While data centres have become much larger in size to shoulder the demand, ironically there’s also been an increase in smaller data centres within cities. These smaller data centres can be located in closer proximity to end-users, lowering latency to deliver faster data speeds. Leveraging the proximity advantages of smaller data centres used to be mainly done for banking purposes but it’s become a popular approach for streaming, gaming, and working which all require lower latency.
How are improvements in data centre efficiency being made, is there anything in the pipeline that will have a big impact on this?
In the last ten to fifteen years, data centres have been more efficient and are using around half the energy they were initially, but we are now reaching a point where the technology used will only offer incremental energy efficiency gains. Countries such as Singapore are putting some criteria in place to take the next steps in data centre configuration, from improving cooling systems to securing uninterruptible power supplies.
In terms of improvements, a few things have been identified with the potential to be rolled out in the future, but these are not yet completely up to scale. Firstly, cooling systems account for 60% of the cost in powering data centres so it is a big consideration in terms of operational expenditure. Liquid cooling and immersion cooling are ways to combat this and involve reducing the heat of servers by embedding the cooling solution inside the server, rather than blasting air conditioning on its surface. The impact in terms of efficiency is massive and a few tests have revealed around 70% better efficiency and roughly 80% less space required for the servers.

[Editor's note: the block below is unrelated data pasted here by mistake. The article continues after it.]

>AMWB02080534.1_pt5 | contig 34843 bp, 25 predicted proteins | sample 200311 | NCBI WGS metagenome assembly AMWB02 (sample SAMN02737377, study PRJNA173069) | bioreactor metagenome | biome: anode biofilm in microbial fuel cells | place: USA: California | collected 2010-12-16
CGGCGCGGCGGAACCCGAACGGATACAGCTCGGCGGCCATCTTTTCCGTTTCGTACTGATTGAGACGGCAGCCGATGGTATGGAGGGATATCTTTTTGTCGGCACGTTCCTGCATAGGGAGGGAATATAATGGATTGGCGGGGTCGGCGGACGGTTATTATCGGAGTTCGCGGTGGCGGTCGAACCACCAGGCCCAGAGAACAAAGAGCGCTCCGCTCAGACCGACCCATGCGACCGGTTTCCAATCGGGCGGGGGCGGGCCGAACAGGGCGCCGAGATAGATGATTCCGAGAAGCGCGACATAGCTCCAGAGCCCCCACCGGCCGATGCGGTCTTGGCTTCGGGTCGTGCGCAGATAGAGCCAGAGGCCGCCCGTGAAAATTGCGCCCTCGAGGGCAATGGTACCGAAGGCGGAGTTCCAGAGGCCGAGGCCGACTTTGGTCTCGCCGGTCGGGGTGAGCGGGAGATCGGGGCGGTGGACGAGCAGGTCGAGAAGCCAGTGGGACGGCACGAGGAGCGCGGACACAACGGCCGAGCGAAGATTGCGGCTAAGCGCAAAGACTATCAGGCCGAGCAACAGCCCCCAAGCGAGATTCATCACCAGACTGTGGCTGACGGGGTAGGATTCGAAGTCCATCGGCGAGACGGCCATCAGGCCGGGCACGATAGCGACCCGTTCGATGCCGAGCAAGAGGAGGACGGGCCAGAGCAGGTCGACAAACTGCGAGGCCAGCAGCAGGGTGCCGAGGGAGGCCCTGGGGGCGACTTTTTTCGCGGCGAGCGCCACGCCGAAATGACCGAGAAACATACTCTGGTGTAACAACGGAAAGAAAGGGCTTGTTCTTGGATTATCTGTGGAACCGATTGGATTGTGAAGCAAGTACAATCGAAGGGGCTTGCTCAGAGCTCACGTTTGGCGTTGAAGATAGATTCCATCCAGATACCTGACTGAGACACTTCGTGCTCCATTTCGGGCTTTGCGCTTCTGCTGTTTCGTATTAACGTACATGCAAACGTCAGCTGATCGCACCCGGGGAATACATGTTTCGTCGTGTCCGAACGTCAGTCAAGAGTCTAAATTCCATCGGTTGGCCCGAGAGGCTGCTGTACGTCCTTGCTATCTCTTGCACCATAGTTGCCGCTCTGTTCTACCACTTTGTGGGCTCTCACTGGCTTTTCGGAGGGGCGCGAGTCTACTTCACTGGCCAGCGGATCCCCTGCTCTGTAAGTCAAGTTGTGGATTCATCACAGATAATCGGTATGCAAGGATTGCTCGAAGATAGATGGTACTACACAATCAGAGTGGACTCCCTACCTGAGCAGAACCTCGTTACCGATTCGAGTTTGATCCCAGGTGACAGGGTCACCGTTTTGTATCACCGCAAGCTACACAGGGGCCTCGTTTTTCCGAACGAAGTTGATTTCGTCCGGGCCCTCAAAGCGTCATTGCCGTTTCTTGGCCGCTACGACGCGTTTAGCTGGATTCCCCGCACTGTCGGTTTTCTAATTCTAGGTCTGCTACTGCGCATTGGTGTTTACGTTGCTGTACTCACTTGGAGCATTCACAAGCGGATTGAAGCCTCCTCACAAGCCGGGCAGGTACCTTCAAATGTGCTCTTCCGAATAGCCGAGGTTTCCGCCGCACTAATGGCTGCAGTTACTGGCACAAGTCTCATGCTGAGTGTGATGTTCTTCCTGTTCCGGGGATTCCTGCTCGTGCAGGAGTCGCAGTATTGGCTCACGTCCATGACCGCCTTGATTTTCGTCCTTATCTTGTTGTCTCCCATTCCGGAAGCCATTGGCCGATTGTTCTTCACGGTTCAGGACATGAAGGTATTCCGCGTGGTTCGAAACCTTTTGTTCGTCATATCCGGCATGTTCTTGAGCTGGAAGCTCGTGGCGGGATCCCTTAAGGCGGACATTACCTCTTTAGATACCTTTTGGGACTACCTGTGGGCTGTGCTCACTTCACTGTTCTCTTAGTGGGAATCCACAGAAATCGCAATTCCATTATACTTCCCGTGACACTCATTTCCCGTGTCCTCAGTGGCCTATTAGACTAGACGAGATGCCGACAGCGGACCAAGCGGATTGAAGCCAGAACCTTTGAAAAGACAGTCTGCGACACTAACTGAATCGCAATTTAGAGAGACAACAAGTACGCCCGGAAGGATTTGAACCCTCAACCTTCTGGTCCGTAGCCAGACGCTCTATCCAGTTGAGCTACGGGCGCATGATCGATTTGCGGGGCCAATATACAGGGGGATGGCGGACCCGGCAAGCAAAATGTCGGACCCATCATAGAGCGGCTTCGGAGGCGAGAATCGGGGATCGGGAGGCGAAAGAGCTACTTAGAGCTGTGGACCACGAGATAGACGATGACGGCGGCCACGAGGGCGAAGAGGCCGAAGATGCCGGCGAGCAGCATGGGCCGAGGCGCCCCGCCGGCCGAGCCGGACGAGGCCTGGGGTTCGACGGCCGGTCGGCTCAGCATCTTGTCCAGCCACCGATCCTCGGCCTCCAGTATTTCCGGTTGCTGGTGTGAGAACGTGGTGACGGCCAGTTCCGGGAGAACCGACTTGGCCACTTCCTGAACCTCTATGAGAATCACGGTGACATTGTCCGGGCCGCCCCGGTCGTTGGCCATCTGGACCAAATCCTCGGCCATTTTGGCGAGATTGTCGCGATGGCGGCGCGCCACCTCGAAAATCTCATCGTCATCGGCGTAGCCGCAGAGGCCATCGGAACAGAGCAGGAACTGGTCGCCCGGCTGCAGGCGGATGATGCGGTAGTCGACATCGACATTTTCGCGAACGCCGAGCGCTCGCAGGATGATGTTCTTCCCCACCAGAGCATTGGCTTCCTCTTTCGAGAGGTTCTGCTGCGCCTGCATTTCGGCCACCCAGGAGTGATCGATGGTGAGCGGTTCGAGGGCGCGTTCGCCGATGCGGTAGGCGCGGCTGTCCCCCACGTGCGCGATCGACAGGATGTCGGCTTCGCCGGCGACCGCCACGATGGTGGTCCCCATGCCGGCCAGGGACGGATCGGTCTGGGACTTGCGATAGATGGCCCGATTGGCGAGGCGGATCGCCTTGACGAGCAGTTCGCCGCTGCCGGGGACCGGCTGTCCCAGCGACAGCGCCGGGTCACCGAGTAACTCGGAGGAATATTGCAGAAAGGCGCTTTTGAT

How far away are we from net-zero data centres in Southeast Asia?
In Southeast Asia, the temperatures and humidity make it difficult for data centres to reach net-zero carbon emission, due to the intense cooling needs, so this could take at least ten to fifteen years. The market is not moving towards fully green data centres but instead exploring other avenues such as Google’s 24/7 commitment where every hour you need to prove that your data centre is green. There are also opportunities such as green ammonia and green hydrogen which we’ll see over the coming decade alongside techniques to reuse water from dams for cooling data centres.
In Southeast Asia, we are aiming to have truly green data centres within the next decade. Making green data centres a reality is something we have to work towards and fortunately, we already have access to the solutions.
Did you enjoy this podcast? Listen to the episode with Karen Ng here.
Interested to learn more about Green Data Centres? Read more about how we can make them a reality here.